State Rep. Roger Freeman dies after battle with cancer

By | October 29, 2014 | Comments

Rep. Roger Freeman, a Democratic freshman lawmaker from Federal Way, has died after a yearlong battle with cancer, according to The News Tribune.

Freeman, 48, was diagnosed with colon cancer last year. He is survived by his wife and two children.

Gov. Jay Inslee released a statement saying Freeman was “fully committed to his work despite the battle he faced against cancer, and was one of the most professional, eloquent and kind-hearted legislators I’ve had the pleasure of working with.”

Freeman was running for re-election against Republican Jack Dovey in the 30th Legislative District.

The Secretary of State’s Office said that if Freeman wins the election, it will result in a vacant seat that must be filled through the standard appointment process. Three candidates would be nominated by 30th Legislative District Democrats, and the King and Pierce County Councils would jointly select a replacement.

“Though Rep. Freeman’s time in the Legislature was short, I got to know him well enough to know that he loved his family deeply and missed them every day when he was here working on behalf of the people of our district,” said retiring state Sen. Tracey Eide of Federal Way.

Categories: WA House

On ‘The Impact’ this week: Millennial voters and charter school lawsuit

By | October 29, 2014 | Comments

On this week’s edition of “The Impact,” meet millennial voters — and hear their thoughts about what they are voting on this year.

Guests include Washington Director of Elections Lori Augino.

Plus, learn more about the legal challenge to Washington’s new charter school law as it reaches the state Supreme Court.

We’ll also have details about the final “free day” of the year at Washington State Parks.

The show airs Wednesdays at 7 & 10 p.m. Updated: Watch the show below.

Categories: TVW

Washington’s charter school law debated in front of the state Supreme Court

By | October 28, 2014 | Comments

The Washington Supreme Court heard arguments Tuesday about the constitutionality of the state’s new charter school law.

A lawyer for the coalition that is suing to stop the charter school law argued that charter schools are “fundamentally different” than traditional “common schools” and should not be funded with certain taxpayer money.

“There is a requirement, in our view, in the state constitution that says when you appropriate money for common schools, it’s got to be used for common schools,” said Paul Lawrence, who represents a coalition that includes the Washington Education Association, El Centro De La Raza and the League of Women Voters of Washington.

The tax revenue collected from various sources to fund common schools is constitutionally protected, Lawrence argued, and can’t be used for charter schools.

State attorney Rebecca Glasgow told the justices the state’s public school system must adapt to the changing needs of students.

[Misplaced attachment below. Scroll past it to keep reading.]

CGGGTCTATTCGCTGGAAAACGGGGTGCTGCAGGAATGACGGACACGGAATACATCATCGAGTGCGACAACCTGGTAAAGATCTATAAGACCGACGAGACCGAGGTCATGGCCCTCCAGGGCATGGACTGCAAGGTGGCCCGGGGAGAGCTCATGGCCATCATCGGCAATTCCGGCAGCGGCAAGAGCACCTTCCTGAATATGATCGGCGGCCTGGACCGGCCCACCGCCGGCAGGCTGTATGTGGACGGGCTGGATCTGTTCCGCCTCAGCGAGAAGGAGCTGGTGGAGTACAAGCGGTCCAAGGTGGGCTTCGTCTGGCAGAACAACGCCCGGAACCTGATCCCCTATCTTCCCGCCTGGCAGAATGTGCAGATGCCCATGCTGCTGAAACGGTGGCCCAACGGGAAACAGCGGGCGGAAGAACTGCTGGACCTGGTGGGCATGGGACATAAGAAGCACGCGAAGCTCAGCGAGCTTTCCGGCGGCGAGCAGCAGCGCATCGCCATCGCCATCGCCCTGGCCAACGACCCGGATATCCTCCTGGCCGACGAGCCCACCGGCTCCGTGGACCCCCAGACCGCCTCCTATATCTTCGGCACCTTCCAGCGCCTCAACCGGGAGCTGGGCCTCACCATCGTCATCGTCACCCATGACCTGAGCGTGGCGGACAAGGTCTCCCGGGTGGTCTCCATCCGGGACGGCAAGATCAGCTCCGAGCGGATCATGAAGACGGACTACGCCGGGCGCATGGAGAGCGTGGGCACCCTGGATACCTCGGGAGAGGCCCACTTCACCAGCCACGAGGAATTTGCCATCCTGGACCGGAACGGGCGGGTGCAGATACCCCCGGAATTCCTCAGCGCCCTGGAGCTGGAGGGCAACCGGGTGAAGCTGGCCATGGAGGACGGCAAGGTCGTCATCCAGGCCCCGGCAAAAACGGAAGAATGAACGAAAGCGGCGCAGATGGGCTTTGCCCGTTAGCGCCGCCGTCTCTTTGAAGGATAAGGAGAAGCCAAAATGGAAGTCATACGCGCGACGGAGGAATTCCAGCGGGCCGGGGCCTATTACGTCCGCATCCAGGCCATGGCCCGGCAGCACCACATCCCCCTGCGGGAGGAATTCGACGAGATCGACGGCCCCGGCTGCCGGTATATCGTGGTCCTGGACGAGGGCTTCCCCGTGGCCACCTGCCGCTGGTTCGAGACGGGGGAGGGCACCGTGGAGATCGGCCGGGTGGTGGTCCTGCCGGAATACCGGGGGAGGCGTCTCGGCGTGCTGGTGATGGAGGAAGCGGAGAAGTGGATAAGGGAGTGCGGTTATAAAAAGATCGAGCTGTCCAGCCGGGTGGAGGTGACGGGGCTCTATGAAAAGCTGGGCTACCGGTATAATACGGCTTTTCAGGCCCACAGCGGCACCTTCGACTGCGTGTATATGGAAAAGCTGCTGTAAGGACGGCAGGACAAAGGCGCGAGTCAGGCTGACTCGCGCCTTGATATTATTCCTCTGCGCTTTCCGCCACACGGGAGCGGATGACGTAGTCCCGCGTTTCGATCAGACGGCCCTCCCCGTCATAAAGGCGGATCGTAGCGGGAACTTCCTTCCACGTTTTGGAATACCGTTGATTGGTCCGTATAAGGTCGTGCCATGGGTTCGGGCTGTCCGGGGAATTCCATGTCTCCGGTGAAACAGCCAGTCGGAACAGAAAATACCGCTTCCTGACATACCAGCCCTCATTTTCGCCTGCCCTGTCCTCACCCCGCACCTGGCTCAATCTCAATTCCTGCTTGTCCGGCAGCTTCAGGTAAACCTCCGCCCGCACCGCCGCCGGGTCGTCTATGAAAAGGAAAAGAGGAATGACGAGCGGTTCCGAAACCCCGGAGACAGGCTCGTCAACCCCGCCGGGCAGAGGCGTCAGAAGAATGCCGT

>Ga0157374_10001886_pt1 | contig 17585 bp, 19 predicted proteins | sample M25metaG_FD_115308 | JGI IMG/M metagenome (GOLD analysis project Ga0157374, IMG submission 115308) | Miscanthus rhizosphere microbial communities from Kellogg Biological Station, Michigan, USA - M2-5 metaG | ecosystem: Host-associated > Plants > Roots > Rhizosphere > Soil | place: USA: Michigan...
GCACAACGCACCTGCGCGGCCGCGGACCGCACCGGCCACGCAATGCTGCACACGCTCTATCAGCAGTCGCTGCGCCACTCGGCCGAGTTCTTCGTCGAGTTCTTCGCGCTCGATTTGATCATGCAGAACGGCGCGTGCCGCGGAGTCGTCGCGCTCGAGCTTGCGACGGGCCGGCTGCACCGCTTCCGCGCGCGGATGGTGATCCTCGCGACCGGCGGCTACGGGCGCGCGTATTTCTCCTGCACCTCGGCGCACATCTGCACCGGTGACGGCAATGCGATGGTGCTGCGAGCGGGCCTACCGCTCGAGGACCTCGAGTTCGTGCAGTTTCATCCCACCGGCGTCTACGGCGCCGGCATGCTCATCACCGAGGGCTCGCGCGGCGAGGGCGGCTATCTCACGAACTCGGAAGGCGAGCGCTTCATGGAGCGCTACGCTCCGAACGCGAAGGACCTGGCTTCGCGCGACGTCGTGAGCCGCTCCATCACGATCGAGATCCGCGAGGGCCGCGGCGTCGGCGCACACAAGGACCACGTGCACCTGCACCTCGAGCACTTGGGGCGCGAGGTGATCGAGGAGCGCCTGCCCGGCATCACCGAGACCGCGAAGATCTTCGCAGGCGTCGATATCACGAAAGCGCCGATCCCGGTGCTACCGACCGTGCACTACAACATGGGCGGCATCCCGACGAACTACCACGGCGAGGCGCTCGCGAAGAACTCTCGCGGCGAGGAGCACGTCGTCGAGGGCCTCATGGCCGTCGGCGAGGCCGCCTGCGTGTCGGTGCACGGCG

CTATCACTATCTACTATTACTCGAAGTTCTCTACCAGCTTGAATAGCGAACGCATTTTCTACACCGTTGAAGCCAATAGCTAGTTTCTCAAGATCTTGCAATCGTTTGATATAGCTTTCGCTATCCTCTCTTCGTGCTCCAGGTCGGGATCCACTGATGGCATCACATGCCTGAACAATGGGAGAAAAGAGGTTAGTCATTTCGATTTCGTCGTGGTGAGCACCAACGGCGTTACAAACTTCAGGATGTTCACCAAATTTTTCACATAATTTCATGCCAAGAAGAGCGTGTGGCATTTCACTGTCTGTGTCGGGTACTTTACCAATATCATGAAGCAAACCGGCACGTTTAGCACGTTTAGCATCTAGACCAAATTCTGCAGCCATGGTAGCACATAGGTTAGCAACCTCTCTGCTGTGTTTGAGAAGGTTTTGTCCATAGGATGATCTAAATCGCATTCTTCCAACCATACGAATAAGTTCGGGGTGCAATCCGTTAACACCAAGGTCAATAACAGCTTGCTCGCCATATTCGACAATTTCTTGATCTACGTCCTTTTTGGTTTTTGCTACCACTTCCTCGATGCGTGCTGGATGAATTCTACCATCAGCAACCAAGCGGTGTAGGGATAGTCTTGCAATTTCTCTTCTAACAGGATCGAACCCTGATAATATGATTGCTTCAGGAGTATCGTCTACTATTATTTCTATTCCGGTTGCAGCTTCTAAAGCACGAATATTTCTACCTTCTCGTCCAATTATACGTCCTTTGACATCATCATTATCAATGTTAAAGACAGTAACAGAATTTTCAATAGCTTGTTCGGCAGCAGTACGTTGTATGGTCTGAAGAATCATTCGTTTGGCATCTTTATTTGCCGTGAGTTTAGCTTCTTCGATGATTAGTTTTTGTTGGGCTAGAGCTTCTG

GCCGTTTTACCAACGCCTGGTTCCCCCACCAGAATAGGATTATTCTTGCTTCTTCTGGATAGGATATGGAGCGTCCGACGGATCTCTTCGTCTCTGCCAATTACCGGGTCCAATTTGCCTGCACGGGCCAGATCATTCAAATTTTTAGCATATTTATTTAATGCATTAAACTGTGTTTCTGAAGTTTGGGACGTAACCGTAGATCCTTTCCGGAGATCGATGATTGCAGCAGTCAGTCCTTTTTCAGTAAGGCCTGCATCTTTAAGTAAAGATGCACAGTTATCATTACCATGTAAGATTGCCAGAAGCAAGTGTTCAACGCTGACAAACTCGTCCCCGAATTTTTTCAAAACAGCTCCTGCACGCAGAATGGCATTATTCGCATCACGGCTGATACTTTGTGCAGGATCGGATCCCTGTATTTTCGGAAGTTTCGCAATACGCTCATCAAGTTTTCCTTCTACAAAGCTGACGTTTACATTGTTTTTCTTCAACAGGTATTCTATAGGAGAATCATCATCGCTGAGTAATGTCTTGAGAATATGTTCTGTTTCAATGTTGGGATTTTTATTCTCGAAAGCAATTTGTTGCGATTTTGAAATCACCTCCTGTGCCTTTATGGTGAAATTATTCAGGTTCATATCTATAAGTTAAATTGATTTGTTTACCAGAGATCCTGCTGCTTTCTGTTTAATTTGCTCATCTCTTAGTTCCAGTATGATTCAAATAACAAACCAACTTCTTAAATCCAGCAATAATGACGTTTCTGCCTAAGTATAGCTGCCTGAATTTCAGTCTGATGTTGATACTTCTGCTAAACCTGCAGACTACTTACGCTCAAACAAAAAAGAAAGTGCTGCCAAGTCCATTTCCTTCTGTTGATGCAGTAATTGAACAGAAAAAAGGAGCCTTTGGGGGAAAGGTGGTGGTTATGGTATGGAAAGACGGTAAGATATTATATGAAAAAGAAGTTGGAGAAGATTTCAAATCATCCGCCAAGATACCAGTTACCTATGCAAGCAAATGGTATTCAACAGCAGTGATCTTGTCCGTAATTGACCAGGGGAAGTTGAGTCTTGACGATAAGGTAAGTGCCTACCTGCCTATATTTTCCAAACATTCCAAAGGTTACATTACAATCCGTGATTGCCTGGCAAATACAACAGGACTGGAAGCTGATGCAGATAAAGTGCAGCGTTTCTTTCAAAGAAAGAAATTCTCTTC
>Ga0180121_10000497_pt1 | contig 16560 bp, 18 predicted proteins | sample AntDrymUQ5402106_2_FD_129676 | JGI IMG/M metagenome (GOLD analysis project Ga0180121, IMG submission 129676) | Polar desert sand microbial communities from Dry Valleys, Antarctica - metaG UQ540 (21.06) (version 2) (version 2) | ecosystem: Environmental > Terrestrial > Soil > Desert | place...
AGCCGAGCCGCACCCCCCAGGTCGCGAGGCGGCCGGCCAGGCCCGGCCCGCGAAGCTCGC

“When the voters approved Initiative 1240, they added charter schools to a long list of existing non-traditional, public education programs — many of which are run by school districts, but some of which are not,” Glasgow said.

“This court should hold that charter schools are common schools,” she said. “But even if they weren’t, they can be operated with unrestricted general fund education money.”

Approved by voters in 2012, the charter school law allows up to 40 charter schools to open over the next five years. So far, ten charter schools have been authorized.

The first charter school opened this fall in Seattle, eight schools are enrolling students for next year and one school is slated to open its doors in 2016, according to the Washington State Charter Schools Association. The association’s CEO Thomas Franta issued a statement saying he was “confident” the court will uphold the law, which he described as one of the strongest in the country.

The Supreme Court will issue a decision at a later date. TVW taped the arguments — watch it below.

Charter school law before the Washington Supreme Court on Tuesday

By | October 27, 2014 | Comments

The Washington Supreme Court will hear arguments Tuesday in a case that challenges the constitutionality of Initiative 1240, a measure approved by voters in 2012 that allows 40 public charter schools to open in Washington state over five years.

TVW will air the arguments live on Tuesday, Oct. 28 shortly after 2 p.m.

A coalition that includes the Washington Education Association, El Centro De La Raza and the League of Women Voters of Washington is seeking to have the charter school law declared unconstitutional.

The coalition writes in court filings that “education is the Legislature’s paramount duty” under Article IX of the state Constitution, and lawmakers must offer a “uniform basic education” though taxpayer-funded “common schools.”